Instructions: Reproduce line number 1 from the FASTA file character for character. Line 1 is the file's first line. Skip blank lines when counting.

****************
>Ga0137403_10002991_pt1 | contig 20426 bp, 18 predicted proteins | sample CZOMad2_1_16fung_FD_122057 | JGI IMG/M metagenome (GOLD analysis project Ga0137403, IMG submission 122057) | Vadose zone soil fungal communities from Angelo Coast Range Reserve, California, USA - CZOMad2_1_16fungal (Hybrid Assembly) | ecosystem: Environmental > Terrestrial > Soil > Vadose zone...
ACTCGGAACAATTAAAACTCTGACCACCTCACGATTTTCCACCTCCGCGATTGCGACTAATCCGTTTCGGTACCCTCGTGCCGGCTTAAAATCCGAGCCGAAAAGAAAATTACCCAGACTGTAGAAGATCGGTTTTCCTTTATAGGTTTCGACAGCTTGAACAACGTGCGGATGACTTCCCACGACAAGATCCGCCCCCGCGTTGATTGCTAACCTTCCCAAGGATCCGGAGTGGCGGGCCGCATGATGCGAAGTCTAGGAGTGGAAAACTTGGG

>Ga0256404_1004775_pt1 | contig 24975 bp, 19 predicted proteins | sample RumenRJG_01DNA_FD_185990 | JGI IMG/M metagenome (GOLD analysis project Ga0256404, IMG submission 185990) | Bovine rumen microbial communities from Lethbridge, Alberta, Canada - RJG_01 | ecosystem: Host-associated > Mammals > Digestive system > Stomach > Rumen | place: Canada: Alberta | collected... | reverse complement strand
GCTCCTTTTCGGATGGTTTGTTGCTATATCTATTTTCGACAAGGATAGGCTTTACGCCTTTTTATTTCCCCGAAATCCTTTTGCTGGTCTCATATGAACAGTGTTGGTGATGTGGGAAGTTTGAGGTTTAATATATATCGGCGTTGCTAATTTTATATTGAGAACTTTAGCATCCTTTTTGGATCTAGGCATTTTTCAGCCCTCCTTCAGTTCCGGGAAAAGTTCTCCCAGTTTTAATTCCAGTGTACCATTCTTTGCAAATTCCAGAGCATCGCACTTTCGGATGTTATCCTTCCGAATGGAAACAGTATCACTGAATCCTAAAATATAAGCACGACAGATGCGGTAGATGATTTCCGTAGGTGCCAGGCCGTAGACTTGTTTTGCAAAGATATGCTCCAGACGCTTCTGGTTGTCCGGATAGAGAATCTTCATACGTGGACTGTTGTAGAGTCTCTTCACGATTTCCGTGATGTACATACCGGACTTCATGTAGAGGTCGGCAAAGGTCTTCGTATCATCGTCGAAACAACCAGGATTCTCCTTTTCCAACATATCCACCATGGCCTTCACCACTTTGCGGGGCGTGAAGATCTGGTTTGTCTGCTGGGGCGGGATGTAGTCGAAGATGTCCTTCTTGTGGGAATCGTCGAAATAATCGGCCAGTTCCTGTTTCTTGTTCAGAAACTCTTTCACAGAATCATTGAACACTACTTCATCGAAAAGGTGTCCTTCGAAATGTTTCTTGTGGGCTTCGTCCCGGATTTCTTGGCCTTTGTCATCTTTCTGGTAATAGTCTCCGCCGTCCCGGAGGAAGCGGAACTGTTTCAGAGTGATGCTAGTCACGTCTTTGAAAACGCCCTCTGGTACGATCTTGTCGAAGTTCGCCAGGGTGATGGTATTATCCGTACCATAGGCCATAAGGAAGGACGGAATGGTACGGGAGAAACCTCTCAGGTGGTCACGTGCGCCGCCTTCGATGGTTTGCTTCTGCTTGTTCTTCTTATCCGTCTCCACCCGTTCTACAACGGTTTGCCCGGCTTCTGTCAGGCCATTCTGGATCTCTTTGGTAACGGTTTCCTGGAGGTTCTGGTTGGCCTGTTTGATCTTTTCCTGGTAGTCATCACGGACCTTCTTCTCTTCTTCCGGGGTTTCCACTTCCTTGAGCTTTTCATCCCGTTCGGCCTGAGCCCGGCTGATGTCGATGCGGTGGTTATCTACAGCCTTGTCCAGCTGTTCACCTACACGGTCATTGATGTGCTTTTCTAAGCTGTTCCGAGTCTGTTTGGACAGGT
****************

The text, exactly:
>Ga0137403_10002991_pt1 | contig 20426 bp, 18 predicted proteins | sample CZOMad2_1_16fung_FD_122057 | JGI IMG/M metagenome (GOLD analysis project Ga0137403, IMG submission 122057) | Vadose zone soil fungal communities from Angelo Coast Range Reserve, California, USA - CZOMad2_1_16fungal (Hybrid Assembly) | ecosystem: Environmental > Terrestrial > Soil > Vadose zone...